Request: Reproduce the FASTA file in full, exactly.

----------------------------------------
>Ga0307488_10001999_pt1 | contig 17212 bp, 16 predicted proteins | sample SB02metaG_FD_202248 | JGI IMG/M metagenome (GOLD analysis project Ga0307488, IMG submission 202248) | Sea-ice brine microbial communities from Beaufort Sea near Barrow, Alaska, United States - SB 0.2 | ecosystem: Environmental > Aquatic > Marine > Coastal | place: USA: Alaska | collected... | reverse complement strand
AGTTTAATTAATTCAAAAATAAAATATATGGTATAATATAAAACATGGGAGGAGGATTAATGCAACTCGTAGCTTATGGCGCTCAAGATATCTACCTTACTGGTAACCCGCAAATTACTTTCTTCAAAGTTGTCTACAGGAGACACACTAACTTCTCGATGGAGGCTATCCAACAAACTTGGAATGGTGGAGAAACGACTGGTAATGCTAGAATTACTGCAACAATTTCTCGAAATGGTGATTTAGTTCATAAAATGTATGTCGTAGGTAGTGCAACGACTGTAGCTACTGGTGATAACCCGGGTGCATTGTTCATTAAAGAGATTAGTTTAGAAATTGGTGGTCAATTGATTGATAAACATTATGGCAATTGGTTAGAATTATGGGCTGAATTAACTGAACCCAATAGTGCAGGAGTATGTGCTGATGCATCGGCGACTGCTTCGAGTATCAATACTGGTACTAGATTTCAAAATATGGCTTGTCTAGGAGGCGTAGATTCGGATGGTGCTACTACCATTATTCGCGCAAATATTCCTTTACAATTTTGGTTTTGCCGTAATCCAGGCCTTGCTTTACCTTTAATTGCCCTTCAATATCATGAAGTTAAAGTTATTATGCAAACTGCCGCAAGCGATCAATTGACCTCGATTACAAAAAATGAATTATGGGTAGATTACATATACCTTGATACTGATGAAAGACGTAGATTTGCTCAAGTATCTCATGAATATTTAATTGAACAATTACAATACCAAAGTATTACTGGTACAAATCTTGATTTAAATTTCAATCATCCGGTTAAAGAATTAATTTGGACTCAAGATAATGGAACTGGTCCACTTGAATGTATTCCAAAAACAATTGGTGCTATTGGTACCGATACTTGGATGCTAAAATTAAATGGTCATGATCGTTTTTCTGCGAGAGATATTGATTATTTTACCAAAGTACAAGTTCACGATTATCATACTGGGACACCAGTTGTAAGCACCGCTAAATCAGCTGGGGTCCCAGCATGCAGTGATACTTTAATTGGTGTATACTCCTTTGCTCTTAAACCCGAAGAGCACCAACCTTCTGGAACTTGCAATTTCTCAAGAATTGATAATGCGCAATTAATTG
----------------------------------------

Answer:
>Ga0307488_10001999_pt1 | contig 17212 bp, 16 predicted proteins | sample SB02metaG_FD_202248 | JGI IMG/M metagenome (GOLD analysis project Ga0307488, IMG submission 202248) | Sea-ice brine microbial communities from Beaufort Sea near Barrow, Alaska, United States - SB 0.2 | ecosystem: Environmental > Aquatic > Marine > Coastal | place: USA: Alaska | collected... | reverse complement strand
AGTTTAATTAATTCAAAAATAAAATATATGGTATAATATAAAACATGGGAGGAGGATTAATGCAACTCGTAGCTTATGGCGCTCAAGATATCTACCTTACTGGTAACCCGCAAATTACTTTCTTCAAAGTTGTCTACAGGAGACACACTAACTTCTCGATGGAGGCTATCCAACAAACTTGGAATGGTGGAGAAACGACTGGTAATGCTAGAATTACTGCAACAATTTCTCGAAATGGTGATTTAGTTCATAAAATGTATGTCGTAGGTAGTGCAACGACTGTAGCTACTGGTGATAACCCGGGTGCATTGTTCATTAAAGAGATTAGTTTAGAAATTGGTGGTCAATTGATTGATAAACATTATGGCAATTGGTTAGAATTATGGGCTGAATTAACTGAACCCAATAGTGCAGGAGTATGTGCTGATGCATCGGCGACTGCTTCGAGTATCAATACTGGTACTAGATTTCAAAATATGGCTTGTCTAGGAGGCGTAGATTCGGATGGTGCTACTACCATTATTCGCGCAAATATTCCTTTACAATTTTGGTTTTGCCGTAATCCAGGCCTTGCTTTACCTTTAATTGCCCTTCAATATCATGAAGTTAAAGTTATTATGCAAACTGCCGCAAGCGATCAATTGACCTCGATTACAAAAAATGAATTATGGGTAGATTACATATACCTTGATACTGATGAAAGACGTAGATTTGCTCAAGTATCTCATGAATATTTAATTGAACAATTACAATACCAAAGTATTACTGGTACAAATCTTGATTTAAATTTCAATCATCCGGTTAAAGAATTAATTTGGACTCAAGATAATGGAACTGGTCCACTTGAATGTATTCCAAAAACAATTGGTGCTATTGGTACCGATACTTGGATGCTAAAATTAAATGGTCATGATCGTTTTTCTGCGAGAGATATTGATTATTTTACCAAAGTACAAGTTCACGATTATCATACTGGGACACCAGTTGTAAGCACCGCTAAATCAGCTGGGGTCCCAGCATGCAGTGATACTTTAATTGGTGTATACTCCTTTGCTCTTAAACCCGAAGAGCACCAACCTTCTGGAACTTGCAATTTCTCAAGAATTGATAATGCGCAATTAATTG